Maplewood Flats December 2017 Lower Mainland BC
When I arrived at Maplewood Flats my spirits were high. As I made my way to the salt marsh I kept passing birder after birder heading back to their cars. There were lots of smiles which meant only one thing... they had seen "the bird" The bird in question was of course a Northern Goshawk that had been well reported and first found by Perry Edwards a week previously. The Northern Goshawk is a bird I had only seen once before so that chance to view another was high on my 2017 year list.
Arriving at the salt marsh I met another birder who motioned that the bird had just flown, he pointed to a tree way off in the distance, I couldn't see anything.
Any birder will know it's a sinking feeling, abject disappointment when the seeker, brimming in anticipation just misses the quarry.
I spent ten minutes at the salt march but with nothing happening I decided search elsewhere. After walking along the trail to the big pond I had the bird high up in a popular. (Pic1) The view was obstructed but shooting through a tiny opening allowed me to get a decent 'keeper' shot.
(Below) However, the bird was soon on the move, flying a great speed through the forest about twenty feet above the ground, an amazing experience, it moved so fast that I lost contact within seconds. It reminded me of one of those Robert Bateman paintings where a special moment in time is frozen. I don't think i'll ever forget that scene, something a camera would never be able to capture.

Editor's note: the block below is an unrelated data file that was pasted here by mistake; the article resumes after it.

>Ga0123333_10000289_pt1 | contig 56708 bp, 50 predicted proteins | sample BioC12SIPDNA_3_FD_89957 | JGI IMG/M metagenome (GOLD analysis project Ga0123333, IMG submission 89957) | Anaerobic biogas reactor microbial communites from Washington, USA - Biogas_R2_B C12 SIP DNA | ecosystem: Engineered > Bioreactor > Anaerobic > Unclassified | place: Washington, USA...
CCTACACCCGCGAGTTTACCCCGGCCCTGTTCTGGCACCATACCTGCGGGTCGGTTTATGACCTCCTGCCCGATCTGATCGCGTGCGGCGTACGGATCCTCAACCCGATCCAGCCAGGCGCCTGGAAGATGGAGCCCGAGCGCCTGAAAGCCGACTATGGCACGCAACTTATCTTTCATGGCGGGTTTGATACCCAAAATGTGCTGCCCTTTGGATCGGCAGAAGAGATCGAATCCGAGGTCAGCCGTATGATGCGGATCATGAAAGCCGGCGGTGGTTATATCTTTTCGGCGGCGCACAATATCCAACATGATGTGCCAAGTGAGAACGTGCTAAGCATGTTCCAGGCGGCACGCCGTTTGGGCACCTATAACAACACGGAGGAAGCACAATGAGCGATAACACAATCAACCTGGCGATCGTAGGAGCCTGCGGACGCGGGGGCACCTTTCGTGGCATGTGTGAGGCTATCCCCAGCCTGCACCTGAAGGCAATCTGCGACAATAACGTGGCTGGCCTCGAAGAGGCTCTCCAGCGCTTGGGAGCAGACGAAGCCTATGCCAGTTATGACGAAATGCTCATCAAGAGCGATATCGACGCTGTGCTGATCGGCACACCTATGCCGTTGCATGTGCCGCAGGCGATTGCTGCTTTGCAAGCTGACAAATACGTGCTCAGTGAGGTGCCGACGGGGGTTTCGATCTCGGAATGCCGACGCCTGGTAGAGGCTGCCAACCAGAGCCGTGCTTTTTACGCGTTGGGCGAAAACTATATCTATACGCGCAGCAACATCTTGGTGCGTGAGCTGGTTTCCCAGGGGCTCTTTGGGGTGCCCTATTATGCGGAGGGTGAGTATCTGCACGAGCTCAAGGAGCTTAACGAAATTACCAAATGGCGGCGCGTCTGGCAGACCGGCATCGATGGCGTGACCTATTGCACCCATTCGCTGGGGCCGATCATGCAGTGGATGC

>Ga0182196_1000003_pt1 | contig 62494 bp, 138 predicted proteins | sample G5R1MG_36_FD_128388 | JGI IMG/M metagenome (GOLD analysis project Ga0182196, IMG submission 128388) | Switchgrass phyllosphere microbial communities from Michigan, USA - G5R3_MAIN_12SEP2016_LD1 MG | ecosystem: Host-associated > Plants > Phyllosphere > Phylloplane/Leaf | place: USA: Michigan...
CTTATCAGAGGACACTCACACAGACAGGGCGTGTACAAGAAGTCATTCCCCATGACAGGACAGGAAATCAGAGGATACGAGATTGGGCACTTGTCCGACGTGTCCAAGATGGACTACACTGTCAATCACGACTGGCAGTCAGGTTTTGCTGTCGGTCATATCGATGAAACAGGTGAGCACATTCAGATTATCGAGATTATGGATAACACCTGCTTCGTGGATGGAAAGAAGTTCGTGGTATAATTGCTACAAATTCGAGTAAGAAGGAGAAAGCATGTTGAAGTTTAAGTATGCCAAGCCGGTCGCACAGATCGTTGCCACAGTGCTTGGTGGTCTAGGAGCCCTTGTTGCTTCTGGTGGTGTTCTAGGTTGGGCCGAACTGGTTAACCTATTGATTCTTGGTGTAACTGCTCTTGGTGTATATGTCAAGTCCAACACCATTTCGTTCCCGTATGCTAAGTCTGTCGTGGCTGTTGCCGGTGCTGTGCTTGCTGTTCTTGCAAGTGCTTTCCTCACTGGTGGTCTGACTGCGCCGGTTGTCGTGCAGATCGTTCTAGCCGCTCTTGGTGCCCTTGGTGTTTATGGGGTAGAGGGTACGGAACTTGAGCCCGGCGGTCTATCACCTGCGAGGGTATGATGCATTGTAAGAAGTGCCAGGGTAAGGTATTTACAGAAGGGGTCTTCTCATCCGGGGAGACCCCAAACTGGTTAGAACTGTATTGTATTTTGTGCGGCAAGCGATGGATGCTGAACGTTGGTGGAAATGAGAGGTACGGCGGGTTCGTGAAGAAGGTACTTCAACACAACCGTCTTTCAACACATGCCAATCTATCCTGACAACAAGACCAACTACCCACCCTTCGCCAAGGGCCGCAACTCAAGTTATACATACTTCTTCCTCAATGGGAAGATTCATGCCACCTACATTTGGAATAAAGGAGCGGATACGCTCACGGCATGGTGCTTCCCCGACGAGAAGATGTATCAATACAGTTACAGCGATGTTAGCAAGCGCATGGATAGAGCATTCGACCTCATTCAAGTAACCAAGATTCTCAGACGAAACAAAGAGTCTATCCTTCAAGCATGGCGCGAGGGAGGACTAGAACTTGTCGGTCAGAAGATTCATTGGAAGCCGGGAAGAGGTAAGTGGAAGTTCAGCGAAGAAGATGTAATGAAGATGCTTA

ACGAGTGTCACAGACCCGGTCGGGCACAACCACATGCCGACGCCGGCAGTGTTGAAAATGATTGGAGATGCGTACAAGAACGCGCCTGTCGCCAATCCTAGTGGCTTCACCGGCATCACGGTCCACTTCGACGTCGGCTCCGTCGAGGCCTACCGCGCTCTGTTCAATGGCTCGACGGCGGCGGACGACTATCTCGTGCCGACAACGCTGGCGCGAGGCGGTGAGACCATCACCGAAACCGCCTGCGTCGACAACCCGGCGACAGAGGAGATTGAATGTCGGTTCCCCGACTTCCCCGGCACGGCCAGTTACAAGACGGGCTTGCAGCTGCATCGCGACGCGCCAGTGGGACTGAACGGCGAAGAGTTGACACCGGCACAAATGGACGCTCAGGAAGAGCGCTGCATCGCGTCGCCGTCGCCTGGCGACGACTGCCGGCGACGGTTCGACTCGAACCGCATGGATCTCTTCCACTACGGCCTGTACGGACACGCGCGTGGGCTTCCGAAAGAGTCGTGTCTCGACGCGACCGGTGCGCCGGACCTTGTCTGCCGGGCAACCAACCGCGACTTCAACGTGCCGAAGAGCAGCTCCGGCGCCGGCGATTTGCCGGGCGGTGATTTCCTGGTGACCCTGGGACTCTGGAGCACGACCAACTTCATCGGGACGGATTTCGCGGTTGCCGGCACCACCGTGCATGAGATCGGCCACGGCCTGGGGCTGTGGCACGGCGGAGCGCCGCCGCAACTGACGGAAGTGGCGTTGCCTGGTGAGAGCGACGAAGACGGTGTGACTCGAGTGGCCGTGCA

I continued my way back to the bridge and the car park thinking about my experience when just above me I noticed a dark shape, it was the goshawk again just above the trail with its back to me. I watched and admired and then walked slowly walked under the bird to get a frontal view.
I spent five minutes with the bird as it bobbed its head back and forth and sideways surveying the forest floor for prey. Suddenly it was off again at high speed where it perched again within the confines of the forest and off trail. Again I left for my car, crossed the bridge when I see the goshawk yet again (see below) by this time a crowd of onlookers had gathered to find out what I all the fuss was about. I pointed to the trees across the creek... to the Northern Goshawk.
I left one more time for the beach behind the environmental offices but not before posing one more time.
"It's never too late to start birding"